Kubota's Bold Move

The long-awaited M8 features 190 to 210 hp and offers farmers a stout, heavy machine positioned to grow the company's market share.

Kubota M8 211 (Progressive Farmer image by Dan Crummett)

Rumors became fact in late July as Kubota unveiled two models of its M8 to inch into the "high-horsepower" tractor market. The models specifically target growers in the hay and material-handling business, as well as smaller row-crop operators who can use a large utility tractor for tillage and planting.

The long-awaited M8 is the product of a five-year collaborative agreement between Kubota and Canadian manufacturer Buhler Industries, the maker of Versatile tractors.

The M8 is built in Winnipeg, Manitoba, alongside one of Buhler's Versatile lines and represents a rare collaborative relationship of an OEM (original equipment manufacturer) cooperating with another manufacturer to build a high-profile ag tractor capable of limited row-crop use in North American and European fields.

"Kubota continues to accelerate our market presence in North America by diversifying our product lines to meet the growing demands of Kubota dealers and customers," says Haruyuki (Harry) Yoshida, president and CEO of Kubota Tractor Corp. and Kubota North America Corp. "We are making bold moves with the debut of the M8 Series to establish our presence in the segment and position ourselves to steadily grow our market share."

With its eye specifically on the large utility and material-handling tractor market, the commercial hay and forage market, as well as the mid-sized row-crop market, Kubota expects to create synergies for the M8 Series and complementary implements with other areas of its businesses and affiliate supply chains, he explains.


The M8, expected to be in dealers' hands in January, comes in two models: the M8-191, rated at 190 hp at the flywheel and 162 hp at the PTO, and the M8-211, rated at 210 engine hp and 178 hp at the PTO. Both machines are powered by a turbocharged Cummins B6.7-liter 6-cylinder Tier 4 Final diesel engine that features a non-EGR (exhaust gas recirculation) emission system that combines Selective Catalyst Reduction, a Diesel Particulate Filter and Diesel Oxidation Catalyst (DOC) into one unit mounted outside the engine bay on the exhaust stack. The system sports an automatic regeneration system for the DOC, allowing periodic maintenance of the emission system to take place during field operations.

The M8 stands out as Kubota's only tractor not to be powered by a Kubota-designed-and-built power plant. Company officials say the arrangement with Cummins fits their needs and provides growers with a high-quality, proven engine design that will be serviced by Kubota, as are all their other products.

When asked if Kubota had a 6-cylinder engine of its own on the drawing board, officials remained tight-lipped.

Regardless, the M8 is designed for hard work and long hours. The single-stack fuel cell includes a 99-gallon diesel tank and a companion 9-gallon DEF (diesel exhaust fluid) tank.


The M8 shares much engineering with its smaller, 170-hp, 4-cylinder M7 sibling released in 2015. The cab is particularly reminiscent of the M7 control layout, but the M8's cab is billed as an "office with a view" and features a larger, 148-cubic-foot four-pillar enclosure. In addition to more room, the M8 cab offers the operator panoramic views down both sides and to the front and back of the machine. For "high work" in material handling, the front of the M8 cab roof also includes a wide clear panel for upward visibility.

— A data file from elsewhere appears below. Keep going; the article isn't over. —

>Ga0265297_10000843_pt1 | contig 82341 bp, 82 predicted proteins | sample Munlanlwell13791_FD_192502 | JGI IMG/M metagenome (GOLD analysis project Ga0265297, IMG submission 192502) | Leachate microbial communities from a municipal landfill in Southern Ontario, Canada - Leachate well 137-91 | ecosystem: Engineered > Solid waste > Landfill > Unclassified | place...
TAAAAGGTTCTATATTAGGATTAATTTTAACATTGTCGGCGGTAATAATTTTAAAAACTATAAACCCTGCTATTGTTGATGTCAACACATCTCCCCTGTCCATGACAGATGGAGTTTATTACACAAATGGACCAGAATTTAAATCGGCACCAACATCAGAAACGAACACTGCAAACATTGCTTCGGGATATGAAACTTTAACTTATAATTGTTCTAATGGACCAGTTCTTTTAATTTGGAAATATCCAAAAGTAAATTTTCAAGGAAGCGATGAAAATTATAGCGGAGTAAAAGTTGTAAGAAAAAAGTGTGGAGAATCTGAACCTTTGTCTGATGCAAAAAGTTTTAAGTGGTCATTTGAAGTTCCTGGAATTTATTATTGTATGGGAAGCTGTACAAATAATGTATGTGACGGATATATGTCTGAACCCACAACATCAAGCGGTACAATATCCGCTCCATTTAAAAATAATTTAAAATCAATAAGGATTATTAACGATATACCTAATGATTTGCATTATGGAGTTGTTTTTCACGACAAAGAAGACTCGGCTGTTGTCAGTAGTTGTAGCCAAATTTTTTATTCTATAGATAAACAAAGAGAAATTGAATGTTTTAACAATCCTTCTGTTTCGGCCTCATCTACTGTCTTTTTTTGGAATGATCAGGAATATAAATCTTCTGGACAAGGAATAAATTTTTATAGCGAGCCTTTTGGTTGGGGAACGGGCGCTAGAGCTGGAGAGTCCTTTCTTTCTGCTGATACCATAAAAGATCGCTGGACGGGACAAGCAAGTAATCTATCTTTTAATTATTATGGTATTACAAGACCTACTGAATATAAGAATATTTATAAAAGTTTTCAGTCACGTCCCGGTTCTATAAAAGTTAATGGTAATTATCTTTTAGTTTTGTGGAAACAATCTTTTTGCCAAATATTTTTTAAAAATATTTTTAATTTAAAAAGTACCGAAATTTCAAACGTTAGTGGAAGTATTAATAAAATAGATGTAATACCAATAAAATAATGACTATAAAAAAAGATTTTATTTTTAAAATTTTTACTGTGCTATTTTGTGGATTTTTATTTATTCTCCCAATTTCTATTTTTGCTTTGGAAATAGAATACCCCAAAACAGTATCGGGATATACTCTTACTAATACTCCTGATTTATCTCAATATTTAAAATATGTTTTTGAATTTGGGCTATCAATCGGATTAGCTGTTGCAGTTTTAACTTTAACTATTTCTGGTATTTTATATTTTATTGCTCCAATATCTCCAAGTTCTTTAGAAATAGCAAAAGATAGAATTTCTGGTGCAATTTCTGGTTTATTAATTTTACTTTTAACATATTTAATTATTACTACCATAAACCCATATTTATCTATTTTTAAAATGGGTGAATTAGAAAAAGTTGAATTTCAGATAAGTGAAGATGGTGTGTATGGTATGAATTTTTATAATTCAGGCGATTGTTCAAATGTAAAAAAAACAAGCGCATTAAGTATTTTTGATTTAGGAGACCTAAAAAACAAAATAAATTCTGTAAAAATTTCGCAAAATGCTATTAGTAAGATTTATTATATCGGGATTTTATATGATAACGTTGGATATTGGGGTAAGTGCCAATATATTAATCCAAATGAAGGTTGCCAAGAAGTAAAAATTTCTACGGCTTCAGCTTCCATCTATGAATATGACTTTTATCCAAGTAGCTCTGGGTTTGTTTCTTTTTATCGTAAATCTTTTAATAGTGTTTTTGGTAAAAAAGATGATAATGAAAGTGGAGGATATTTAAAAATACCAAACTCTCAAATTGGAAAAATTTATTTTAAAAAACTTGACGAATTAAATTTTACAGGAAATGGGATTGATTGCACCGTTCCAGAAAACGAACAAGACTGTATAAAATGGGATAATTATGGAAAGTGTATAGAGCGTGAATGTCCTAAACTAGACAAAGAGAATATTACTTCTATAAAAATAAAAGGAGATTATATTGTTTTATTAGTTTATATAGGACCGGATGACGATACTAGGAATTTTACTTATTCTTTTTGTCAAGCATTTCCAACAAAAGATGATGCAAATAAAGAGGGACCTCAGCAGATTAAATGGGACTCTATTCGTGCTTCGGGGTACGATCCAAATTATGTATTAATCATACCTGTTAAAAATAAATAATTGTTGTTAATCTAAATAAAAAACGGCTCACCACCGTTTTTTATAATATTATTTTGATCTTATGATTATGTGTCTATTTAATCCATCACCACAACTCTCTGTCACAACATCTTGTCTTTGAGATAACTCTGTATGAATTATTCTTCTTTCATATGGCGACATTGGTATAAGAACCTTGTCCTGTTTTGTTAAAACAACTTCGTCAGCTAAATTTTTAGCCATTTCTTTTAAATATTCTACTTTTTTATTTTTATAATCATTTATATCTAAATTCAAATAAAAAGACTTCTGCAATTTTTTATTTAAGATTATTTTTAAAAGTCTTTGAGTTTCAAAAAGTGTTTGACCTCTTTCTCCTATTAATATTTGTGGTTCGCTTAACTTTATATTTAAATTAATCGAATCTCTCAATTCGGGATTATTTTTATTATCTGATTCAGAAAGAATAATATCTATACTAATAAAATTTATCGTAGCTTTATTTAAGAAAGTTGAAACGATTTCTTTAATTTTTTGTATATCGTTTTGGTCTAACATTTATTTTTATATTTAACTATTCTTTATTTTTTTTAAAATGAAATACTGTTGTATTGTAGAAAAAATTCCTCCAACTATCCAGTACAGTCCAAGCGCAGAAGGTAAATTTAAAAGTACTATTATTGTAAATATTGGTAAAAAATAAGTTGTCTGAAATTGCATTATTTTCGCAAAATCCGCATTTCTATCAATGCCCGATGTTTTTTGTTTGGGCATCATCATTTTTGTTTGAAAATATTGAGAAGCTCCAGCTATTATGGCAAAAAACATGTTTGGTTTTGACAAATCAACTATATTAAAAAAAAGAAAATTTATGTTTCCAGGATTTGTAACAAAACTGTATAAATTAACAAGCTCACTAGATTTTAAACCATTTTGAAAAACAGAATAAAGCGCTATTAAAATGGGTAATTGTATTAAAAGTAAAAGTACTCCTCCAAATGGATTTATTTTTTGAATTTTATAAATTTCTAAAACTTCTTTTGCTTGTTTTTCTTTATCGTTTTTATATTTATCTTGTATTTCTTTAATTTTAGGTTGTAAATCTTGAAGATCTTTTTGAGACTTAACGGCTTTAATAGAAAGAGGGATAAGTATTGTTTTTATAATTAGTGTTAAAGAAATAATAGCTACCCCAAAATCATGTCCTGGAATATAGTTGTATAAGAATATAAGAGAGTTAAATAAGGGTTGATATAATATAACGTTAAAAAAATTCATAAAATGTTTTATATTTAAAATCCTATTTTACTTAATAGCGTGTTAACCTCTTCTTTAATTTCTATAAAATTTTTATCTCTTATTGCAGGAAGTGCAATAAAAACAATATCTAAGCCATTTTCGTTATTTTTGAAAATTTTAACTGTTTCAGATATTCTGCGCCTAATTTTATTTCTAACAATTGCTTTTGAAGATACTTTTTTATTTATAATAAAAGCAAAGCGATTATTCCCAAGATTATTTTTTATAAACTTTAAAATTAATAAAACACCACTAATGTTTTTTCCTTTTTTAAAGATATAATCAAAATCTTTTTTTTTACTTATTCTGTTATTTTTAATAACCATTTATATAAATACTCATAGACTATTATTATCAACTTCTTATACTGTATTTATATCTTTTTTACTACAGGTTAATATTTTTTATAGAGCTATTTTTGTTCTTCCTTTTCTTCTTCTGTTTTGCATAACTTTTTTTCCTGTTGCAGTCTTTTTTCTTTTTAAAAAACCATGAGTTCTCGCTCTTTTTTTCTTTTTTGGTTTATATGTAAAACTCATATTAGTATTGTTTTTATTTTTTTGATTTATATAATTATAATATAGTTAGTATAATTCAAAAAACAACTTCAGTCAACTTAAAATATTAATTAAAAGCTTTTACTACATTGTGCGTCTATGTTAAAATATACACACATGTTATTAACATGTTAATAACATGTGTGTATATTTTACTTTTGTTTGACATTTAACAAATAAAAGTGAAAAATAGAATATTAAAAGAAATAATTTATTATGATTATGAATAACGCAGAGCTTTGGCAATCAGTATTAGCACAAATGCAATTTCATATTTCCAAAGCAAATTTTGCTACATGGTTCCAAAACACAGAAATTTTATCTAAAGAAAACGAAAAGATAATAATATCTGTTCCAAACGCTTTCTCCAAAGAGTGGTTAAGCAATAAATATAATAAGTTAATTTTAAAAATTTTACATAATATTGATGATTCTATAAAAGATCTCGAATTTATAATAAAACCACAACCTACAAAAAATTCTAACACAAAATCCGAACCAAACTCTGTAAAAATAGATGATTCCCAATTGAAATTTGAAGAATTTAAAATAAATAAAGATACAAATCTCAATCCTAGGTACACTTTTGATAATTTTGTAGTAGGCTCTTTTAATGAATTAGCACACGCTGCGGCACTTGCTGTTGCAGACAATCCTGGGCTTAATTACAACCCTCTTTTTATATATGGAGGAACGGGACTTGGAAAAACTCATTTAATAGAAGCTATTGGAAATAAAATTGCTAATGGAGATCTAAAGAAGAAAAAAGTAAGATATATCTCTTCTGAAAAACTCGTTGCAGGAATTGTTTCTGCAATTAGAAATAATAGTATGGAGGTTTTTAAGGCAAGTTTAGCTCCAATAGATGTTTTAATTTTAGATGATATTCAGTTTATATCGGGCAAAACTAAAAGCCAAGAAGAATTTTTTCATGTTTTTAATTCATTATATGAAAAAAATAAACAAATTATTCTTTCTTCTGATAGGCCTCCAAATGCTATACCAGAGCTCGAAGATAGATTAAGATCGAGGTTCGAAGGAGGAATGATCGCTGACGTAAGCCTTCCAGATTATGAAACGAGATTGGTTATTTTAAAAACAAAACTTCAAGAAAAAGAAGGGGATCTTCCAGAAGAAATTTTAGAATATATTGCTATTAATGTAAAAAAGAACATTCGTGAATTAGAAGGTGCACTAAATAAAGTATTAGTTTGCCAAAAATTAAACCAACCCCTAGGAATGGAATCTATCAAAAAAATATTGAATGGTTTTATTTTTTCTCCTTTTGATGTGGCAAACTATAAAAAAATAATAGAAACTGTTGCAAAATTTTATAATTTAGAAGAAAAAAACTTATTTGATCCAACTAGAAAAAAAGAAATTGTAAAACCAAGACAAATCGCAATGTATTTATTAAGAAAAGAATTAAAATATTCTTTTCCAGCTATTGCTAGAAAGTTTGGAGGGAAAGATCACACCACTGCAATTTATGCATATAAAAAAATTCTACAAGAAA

The control layout keeps the M8's single multifunctional intuitive joystick, and the cab is well-appointed with 12-volt outlets for various displays and tablets, along with USB receptacles, a standard air-suspension seat and 7-inch K-Monitor. Options include a semiactive seat suspension and a 12-inch K-Monitor. In addition, the M8 features a standard modulated PTO engagement control with three settings to match starting torque to chores at hand.


Growers can choose a 30 x 15 fully electronic-controlled Semi-Powershift transmission with speeds of up to 24.8 mph and six powershift gears in five ranges, or Kubota's Variable Transmission with an infinite number of forward and reverse speeds. Transport speeds climb to 31 mph with an optional suspended front axle.

For material-handling chores, the M8 comes standard with a left-hand handle and a right-hand multifunction handle control for smooth backward and forward shuttle work. Also, a speed-matching feature in the 30 x 15 gearbox allows the operator to bring the machine up to operating speeds in an efficient manner as the transmission monitors throttle position and automatically selects the closest gear and range to match the load.

The closed-center, load-sensing hydraulic power on the new machines is rated at 31.7 gallons per minute (gpm) for the standard implement pump flow, with an optional 42.2 gpm system available. The three-point lift system for Category III/IIIN implements is rated at 12,478 pounds at 24 inches behind the lift points, with an optional lift capacity of 15,543 pounds available.

Front axles on the M8 come standard with a rigid limited-slip differential, with options including a suspended full-locking differential or a rigid full-locking differential available only in the U.S.

The M8 is ISOBUS-ready for any advanced ISOBUS implements, and Kubota's Headland Control allows for customized tractor control between power and implements in any field configuration. Also, the new machines can be configured to work with any brand auto-guidance system.

The M8 tips the scales at 19,510 pounds. Kubota had not issued an MSRP as of press time. More information is available at www.kubotausa.com/products/tractors/agriculture/m8-series.


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